Forum for Science, Industry and Business

Sponsored by:     3M 
Search our Site:

 

A warm South Pole? Yes, on Neptune!

19.09.2007
Summer season on Neptune creates escape route for methane

An international team of astronomers using ESO's Very Large Telescope has discovered that the south pole of Neptune is much hotter than the rest of the planet. This is consistent with the fact that it is late southern summer and this region has been in sunlight for about 40 years.

The scientists are publishing the first temperature maps of the lowest portion of Neptune's atmosphere, showing that this warm south pole is providing an avenue for methane to escape out of the deep atmosphere.

"The temperatures are so high that methane gas, which should be frozen out in the upper part of Neptune's atmosphere (the stratosphere), can leak out through this region," said Glenn Orton, lead author of the paper reporting the results. "This solves a long-standing problem of identifying the source of Neptune's high stratospheric methane abundances."

The temperature at the south pole is higher than anywhere else on the planet by about 10 degrees Celsius. The average temperature on Neptune is about minus 200 degrees Celsius.

Neptune, the farthest planet of our solar system, is located about 30 times farther away from the Sun than Earth is. Only about 1/900th as much sunlight reaches Neptune as our planet. Yet, the small amount of sunlight it receives significantly affects the planet's atmosphere.

The astronomers found that these temperature variations are consistent with seasonal changes. A Neptunian year lasts about 165 Earth years. It has been summer in the south pole of Neptune for about 40 years now, and they predict that as winter turns to summer in the north pole, an abundance of methane will leak out of a warm north pole in about 80 years.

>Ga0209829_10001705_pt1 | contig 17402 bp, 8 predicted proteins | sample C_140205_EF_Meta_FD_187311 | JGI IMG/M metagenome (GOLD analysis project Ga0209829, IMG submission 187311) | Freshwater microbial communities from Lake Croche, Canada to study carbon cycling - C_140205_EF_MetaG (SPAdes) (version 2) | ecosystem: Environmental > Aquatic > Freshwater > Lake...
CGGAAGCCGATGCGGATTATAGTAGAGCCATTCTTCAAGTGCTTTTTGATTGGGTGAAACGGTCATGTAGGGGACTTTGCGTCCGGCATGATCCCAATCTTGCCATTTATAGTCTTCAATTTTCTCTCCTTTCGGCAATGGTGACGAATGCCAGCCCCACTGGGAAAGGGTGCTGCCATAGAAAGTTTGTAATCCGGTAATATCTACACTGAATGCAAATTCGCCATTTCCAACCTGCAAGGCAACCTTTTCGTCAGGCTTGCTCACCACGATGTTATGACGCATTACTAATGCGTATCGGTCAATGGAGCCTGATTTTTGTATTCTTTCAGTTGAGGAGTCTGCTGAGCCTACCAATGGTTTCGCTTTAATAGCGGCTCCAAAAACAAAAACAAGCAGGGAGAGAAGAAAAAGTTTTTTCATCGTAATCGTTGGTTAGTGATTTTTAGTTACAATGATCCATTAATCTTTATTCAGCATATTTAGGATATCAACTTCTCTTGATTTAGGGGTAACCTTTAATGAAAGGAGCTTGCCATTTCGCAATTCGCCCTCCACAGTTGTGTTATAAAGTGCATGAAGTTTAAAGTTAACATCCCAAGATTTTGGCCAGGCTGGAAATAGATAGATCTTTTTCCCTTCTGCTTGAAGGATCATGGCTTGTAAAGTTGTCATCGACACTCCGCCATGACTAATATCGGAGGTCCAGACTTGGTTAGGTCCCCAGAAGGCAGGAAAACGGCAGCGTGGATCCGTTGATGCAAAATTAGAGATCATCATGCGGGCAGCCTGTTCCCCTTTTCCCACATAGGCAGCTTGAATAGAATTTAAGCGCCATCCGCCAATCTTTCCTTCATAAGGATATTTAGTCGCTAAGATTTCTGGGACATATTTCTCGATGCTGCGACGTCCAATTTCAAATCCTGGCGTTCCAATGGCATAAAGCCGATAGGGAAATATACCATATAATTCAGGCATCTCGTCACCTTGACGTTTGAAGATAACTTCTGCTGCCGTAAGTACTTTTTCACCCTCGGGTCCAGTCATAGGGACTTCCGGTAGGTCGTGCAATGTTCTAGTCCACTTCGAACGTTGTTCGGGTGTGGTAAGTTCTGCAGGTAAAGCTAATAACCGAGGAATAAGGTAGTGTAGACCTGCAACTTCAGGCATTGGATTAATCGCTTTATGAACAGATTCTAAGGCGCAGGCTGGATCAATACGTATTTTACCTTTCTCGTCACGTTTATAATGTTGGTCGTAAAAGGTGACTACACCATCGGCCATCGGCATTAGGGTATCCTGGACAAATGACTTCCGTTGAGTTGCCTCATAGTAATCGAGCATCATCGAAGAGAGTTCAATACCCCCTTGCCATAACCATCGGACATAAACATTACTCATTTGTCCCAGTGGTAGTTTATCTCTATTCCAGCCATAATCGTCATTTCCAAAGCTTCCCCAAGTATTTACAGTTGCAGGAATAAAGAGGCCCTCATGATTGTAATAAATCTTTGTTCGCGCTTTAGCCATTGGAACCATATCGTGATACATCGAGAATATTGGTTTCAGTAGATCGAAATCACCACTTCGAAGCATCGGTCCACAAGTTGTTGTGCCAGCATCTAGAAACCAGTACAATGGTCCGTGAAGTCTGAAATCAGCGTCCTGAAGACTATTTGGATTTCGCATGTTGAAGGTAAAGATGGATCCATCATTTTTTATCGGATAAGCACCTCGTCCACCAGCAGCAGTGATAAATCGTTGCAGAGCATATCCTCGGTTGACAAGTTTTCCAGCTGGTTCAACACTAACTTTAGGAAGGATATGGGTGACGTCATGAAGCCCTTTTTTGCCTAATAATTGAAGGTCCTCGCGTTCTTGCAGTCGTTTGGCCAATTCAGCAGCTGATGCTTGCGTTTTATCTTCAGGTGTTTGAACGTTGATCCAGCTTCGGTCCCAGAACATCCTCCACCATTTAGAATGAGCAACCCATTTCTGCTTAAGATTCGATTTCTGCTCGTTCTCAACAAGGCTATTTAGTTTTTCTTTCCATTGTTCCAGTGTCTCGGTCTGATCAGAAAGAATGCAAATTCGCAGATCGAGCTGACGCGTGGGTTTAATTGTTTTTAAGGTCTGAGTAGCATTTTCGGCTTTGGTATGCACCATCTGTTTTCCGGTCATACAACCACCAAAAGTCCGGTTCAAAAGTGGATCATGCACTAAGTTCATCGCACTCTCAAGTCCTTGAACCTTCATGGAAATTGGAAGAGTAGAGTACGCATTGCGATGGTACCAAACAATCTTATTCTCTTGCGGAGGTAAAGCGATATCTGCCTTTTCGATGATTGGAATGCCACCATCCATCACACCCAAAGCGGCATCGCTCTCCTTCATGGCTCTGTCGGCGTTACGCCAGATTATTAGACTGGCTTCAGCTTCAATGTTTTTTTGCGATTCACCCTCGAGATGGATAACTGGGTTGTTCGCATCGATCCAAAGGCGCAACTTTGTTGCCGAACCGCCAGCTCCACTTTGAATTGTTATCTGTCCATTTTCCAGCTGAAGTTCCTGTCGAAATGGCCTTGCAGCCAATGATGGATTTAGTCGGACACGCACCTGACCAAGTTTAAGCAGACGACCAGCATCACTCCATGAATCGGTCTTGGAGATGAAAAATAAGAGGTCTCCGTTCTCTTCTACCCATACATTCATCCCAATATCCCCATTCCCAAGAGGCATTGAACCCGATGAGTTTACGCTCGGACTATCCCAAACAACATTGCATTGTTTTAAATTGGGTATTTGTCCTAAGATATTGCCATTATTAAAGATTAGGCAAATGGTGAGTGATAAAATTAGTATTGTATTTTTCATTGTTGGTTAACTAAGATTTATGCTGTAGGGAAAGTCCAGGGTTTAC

"Neptune's south pole is currently tilted toward the Sun, just like the Earth's south pole is tilted toward the Sun during summer in the Southern Hemisphere," explains Orton. "But on Neptune the antarctic summer lasts 40 years instead of a few months, and a lot of solar energy input during that time can make big temperature differences between the regions in continual sunlight and those with day-night variations."

"Neptune has the strongest winds of any planet in the Solar System; sometimes, the wind blows there at more than 2000 kilometres per hour. It is certainly not the place you would like to go on a holiday," he adds.

The new observations also reveal mysterious high-latitude 'hot spots' in the stratosphere that have no immediate analogue in other planetary atmospheres. The astronomers think that these hot spots are generated by upwelling gas from much deeper in the atmosphere.

Methane is not the primary constituent of Neptune's atmosphere, which, as a giant planet, is mostly composed of the light gases, hydrogen and helium. But it is the methane in Neptune's upper atmosphere that absorbs the red light from the Sun and reflects the blue light back into space, making Neptune appear blue.

The new results were obtained with the mid-infrared camera/spectrometer VISIR on ESO's VLT 8.2-m Unit Telescope 3 (Melipal).

Henri Boffin | alfa
Further information:
http://www.eso.org/public/outreach/press-rel/pr-2007/pr-41-07.html

More articles from Physics and Astronomy:

nachricht Studying fundamental particles in materials
17.01.2017 | Max-Planck-Institut für Struktur und Dynamik der Materie

nachricht Seeing the quantum future... literally
16.01.2017 | University of Sydney

All articles from Physics and Astronomy >>>

The most recent press releases about innovation >>>

Die letzten 5 Focus-News des innovations-reports im Überblick:

Im Focus: Interfacial Superconductivity: Magnetic and superconducting order revealed simultaneously